Winning: Progress Report On Terrorism

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June 26, 2006: Keeping track of who's winning in the war on terror is complicated by the fact that the most reliable numbers, on who has done what, are classified. You have to keep this stuff secret so the enemy doesn't know what you know about him (which often provides indications of how you got the information.) But there is a lot of stuff in the open.

The last year has been pretty dreadful for al Qaeda. In the last two months, for example, major cells were shut down in Malaysia, Canada, Egypt, Britain and the United States. On June 7th, the leader of al Qaeda in Iraq, Abu Musab al Zarqawi, was killed, and many of his key records captured. That led to the death or capture of nearly a thousand al Qaeda members in Iraq, including several more of the "Ten Most Wanted."

It gets worse. Saudi Arabia, where most of the manpower, and money, came from to start al Qaeda, declared the terrorist organization dead within the kingdom. That may be unduly optimistic, since on June 23rd, a policemen was killed during an attempt to arrest six terrorists planning attacks on Saudi oil facilities. The six fought to the death instead. But there hasn't been an al Qaeda attack in the kingdom since last February, and no successful attacks in over a year.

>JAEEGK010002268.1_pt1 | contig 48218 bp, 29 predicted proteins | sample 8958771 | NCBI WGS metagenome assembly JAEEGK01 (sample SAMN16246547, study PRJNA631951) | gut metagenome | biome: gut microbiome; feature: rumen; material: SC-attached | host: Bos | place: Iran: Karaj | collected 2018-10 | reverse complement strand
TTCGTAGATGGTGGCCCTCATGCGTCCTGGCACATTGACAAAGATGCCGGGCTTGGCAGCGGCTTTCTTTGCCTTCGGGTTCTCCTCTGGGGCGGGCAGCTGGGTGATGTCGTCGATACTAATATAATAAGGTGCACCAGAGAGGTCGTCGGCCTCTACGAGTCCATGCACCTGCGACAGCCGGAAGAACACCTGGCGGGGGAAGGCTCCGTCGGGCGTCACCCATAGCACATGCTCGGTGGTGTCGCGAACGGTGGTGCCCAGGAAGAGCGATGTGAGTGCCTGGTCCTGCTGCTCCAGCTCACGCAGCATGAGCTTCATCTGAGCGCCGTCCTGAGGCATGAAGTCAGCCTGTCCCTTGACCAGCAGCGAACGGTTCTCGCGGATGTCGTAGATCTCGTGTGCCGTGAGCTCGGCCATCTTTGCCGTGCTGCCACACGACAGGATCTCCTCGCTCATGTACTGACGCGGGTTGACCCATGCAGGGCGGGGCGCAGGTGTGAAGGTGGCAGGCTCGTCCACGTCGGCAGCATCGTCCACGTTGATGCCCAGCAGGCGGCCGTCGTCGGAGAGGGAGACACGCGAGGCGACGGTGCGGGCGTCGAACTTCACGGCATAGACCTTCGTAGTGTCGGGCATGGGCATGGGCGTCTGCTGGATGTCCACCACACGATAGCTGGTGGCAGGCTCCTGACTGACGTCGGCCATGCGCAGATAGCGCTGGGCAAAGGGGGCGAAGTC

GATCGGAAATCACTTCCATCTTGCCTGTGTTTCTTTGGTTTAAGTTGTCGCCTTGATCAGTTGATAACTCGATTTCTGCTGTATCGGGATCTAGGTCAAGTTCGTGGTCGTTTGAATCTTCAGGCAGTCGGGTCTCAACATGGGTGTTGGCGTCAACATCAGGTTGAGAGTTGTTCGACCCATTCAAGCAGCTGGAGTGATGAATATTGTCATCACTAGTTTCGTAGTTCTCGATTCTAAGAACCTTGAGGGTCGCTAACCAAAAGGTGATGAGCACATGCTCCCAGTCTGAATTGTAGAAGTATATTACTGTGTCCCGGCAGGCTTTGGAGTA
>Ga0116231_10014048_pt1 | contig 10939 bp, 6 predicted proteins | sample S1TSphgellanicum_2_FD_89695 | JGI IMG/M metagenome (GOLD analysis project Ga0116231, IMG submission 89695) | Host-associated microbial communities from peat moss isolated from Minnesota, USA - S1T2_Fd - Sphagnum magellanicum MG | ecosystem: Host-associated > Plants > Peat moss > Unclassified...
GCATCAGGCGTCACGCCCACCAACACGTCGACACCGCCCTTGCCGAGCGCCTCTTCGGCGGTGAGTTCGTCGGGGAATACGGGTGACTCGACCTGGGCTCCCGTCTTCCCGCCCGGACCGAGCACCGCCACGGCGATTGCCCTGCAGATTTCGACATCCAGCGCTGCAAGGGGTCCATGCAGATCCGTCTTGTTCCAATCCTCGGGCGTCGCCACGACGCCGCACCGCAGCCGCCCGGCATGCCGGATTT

In the last year there have been no al Qaeda attacks in Western Europe or North America. There is still a lot of al Qaeda bloodshed in Iraq, but this has backfired. Killing lots of Moslems, even if most of them are "heretical" (to al Qaeda) Shia, only turns the Islamic world against you. For most Iraqis, al Qaeda is a hated organization.

Before the Afghan Taliban were driven out of power in 2001, al Qaeda was a hated organization there. Ironically, al Qaeda has helped finance a comeback attempt by the Taliban. This effort has made a lot of noise, but the net effect has been a lot of dead Taliban. As is their custom, al Qaeda in Afghanistan are killing lots of Afghans.

There has been some Islamic terrorist activity in Pakistan, India, Philippines and Indonesia. In all of those places, al Qaeda is not doing any better. As an organization, al Qaeda is running on fumes and hype. Islamic radicalism isn't doing very well either. Al Qaeda has pitched itself as the poster boy for Islamic terrorism, and have produced a record to die for. Literally.

Al Qaeda has turned itself into a powerful counter-terrorism weapon. It's murderous tactics have made it unwelcome in its homeland (Saudi Arabia) and hated in its current main theater of operations (Iraq.) Admiration for al Qaeda grows with distance from its operations. So the most enthusiastic al Qaeda fans are among Moslem populations in non-Moslem areas like Europe and North America. That creates a lot of Internet traffic to monitor, and many low level suspects to look after.

Al Qaeda, and the other Islamic terror groups are down, but not out. They are still dangerous. It's a long war, but the bad guys are losing at the moment.

 


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